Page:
It’s getting increasingly hard to keep track of where prescription drugs end up in America. Of course, when one of the country’s largest pill suppliers turns a blind eye to suspicious shipments of painkillers from its own warehouse, it’s downright impossible. The federal government’s war on illegal prescription drugs turned tangible today when Cardinal Health, the country’s second-largest “pill mill,” agreed to suspend shipments of controlled drugs from one of its Florida facilities. There were no fines or arrests, and Cardinal Health wasn’t required to admit any actual wrongdoing, but it did agree to a two-year ban on shipments of prescription drugs from the facility after the DEA alleged that the company—along with two CVS Caremark pharmacies in Orlando—was distributing Oxycodone, the active ingredient in Oxycontin and Percocet, “far in excess of legitimate medical needs,” according to the Washington Post.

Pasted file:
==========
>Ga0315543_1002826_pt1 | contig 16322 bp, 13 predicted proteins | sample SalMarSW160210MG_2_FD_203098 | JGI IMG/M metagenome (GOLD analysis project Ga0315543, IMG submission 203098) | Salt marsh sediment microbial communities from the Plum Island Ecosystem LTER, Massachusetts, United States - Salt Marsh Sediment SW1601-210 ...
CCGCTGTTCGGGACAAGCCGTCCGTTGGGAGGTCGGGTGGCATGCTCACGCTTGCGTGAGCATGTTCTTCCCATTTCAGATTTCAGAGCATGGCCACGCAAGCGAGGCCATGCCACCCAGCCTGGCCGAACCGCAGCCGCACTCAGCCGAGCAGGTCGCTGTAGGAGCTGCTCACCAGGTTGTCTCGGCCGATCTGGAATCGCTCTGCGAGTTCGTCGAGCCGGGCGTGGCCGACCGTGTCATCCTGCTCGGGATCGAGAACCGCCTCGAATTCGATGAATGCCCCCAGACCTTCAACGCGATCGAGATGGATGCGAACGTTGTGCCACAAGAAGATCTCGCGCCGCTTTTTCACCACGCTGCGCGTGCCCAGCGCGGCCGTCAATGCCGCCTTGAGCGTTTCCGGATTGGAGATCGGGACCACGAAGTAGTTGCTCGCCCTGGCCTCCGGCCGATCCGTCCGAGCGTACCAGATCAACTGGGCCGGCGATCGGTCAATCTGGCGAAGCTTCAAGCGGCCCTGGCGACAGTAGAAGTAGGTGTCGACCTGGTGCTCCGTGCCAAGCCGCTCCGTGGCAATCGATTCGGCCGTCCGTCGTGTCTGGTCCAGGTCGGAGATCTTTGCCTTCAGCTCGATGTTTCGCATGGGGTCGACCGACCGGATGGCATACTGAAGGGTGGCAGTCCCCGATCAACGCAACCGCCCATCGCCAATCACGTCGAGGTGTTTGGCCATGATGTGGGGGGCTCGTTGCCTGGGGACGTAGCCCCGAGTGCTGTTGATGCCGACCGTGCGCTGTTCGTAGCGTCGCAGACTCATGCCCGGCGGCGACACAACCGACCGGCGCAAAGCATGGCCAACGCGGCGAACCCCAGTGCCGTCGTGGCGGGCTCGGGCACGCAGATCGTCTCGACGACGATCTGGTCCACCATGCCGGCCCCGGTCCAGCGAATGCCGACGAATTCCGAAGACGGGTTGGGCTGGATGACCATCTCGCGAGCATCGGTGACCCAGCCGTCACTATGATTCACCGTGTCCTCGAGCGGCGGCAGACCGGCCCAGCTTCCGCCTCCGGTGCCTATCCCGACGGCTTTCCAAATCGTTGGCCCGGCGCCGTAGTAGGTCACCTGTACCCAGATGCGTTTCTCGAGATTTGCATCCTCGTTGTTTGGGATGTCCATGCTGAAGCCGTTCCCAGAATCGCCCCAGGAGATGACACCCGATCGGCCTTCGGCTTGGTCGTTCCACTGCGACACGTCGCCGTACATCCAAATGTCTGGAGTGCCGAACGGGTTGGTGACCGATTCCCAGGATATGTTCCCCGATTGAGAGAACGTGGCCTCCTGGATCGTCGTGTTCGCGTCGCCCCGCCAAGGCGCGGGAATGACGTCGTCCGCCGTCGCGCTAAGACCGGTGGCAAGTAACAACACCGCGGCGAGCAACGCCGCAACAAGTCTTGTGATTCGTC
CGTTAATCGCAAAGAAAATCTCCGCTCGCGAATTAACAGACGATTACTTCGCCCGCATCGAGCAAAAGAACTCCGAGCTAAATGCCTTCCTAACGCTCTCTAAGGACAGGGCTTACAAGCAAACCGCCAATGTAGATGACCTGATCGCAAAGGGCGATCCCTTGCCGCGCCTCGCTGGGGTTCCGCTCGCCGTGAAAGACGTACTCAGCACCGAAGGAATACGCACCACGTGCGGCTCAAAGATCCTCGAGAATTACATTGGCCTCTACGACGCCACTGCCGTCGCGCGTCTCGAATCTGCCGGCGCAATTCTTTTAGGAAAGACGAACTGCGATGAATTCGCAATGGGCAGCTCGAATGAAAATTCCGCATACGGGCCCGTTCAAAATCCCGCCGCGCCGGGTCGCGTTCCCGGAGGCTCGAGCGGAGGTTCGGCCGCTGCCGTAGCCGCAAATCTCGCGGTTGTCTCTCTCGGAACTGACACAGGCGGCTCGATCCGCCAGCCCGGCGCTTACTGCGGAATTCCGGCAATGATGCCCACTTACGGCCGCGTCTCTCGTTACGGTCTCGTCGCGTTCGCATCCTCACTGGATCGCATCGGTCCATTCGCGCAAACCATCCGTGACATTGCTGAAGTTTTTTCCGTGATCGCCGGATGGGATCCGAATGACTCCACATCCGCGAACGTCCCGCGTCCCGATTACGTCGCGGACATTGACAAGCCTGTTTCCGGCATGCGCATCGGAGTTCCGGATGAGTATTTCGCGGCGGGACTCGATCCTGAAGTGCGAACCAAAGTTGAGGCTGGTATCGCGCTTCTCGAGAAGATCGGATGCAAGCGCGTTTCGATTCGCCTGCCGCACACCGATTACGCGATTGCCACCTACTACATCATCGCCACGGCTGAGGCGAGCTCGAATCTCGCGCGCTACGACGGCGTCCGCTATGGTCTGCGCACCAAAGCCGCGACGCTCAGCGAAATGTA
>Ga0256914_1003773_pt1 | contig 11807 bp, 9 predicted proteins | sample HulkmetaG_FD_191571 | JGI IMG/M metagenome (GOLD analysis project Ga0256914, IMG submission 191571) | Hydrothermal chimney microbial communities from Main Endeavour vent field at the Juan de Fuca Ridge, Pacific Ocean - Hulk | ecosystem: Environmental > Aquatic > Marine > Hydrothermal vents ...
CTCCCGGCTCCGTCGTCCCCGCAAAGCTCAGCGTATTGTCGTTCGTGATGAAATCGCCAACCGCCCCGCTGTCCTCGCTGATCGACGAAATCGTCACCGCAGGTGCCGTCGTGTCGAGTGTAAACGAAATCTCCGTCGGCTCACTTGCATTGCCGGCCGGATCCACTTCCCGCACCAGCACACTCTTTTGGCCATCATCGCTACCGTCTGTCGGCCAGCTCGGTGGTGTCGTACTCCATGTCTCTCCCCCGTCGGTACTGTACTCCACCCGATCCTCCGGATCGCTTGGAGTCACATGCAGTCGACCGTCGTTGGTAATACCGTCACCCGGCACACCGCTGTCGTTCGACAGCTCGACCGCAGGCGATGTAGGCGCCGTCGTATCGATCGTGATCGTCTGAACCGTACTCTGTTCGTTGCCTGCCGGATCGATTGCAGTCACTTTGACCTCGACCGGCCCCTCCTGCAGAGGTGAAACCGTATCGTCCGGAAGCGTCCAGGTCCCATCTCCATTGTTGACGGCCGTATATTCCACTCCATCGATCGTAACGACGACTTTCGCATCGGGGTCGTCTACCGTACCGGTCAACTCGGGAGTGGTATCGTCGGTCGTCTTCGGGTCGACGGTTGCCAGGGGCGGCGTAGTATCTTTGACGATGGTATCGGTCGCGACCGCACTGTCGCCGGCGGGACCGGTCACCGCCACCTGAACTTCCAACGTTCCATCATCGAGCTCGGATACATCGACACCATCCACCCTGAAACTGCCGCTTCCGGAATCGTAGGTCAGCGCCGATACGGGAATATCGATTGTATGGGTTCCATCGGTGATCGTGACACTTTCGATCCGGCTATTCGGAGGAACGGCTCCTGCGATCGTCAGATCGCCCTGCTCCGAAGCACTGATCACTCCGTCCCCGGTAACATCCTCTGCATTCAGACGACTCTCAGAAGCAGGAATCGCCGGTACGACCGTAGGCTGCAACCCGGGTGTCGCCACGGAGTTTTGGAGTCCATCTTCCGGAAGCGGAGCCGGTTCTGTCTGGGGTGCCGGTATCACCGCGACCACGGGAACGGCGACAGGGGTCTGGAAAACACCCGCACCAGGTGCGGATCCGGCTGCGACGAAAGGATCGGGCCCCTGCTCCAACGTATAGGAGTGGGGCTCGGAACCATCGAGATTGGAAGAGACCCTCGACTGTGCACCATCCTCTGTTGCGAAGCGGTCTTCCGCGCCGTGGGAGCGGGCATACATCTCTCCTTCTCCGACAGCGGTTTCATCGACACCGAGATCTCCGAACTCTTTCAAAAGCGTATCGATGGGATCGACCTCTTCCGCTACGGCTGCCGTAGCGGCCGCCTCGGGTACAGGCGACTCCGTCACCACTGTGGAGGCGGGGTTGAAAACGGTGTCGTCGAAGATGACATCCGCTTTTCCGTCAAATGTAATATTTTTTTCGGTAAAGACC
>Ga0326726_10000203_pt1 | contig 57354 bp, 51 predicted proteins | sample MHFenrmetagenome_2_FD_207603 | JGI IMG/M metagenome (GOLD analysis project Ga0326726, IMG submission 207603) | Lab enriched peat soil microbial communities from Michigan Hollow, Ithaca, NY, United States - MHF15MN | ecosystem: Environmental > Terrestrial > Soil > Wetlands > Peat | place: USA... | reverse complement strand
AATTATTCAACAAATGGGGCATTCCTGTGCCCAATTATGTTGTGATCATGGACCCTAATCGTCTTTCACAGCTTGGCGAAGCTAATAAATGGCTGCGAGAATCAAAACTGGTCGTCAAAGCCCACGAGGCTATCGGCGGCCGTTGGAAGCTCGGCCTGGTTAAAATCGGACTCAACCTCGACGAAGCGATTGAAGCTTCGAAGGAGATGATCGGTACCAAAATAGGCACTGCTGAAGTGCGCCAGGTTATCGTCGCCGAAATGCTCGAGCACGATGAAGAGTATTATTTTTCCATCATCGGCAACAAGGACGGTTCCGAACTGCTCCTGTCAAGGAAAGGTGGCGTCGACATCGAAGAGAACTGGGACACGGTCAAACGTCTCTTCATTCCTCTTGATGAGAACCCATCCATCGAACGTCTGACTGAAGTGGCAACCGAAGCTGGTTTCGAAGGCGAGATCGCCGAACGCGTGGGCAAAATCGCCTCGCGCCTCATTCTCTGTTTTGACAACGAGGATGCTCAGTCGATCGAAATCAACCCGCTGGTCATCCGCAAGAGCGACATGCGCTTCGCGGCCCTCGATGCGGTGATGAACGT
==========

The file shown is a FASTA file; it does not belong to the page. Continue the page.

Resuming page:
Cardinal Health is a major player in America’s health care supply chain, and the company has been in the DEA’s sights since February, when the agency shuttered the Lakeland, Florida, warehouse. Officials had uncovered a suspicious history of large-scale pill shipments to a small number of nearby pharmacies. The DEA pulled Cardinal’s license to ship drugs from the warehouse, alleging that a large quantity of the prescription painkiller Vicodin had been shipped to pharmacies from that location. Cardinal Health went to court over the closure, and lost. It wasn't the first time the DEA had cited the same Florida facility for “failing to prevent illegal distribution of pharmaceuticals.” In 2008, Cardinal Health paid a fine of $34 million for failing to inform the DEA of suspicious orders for hydrocodone, the primary ingredient in Vicodin.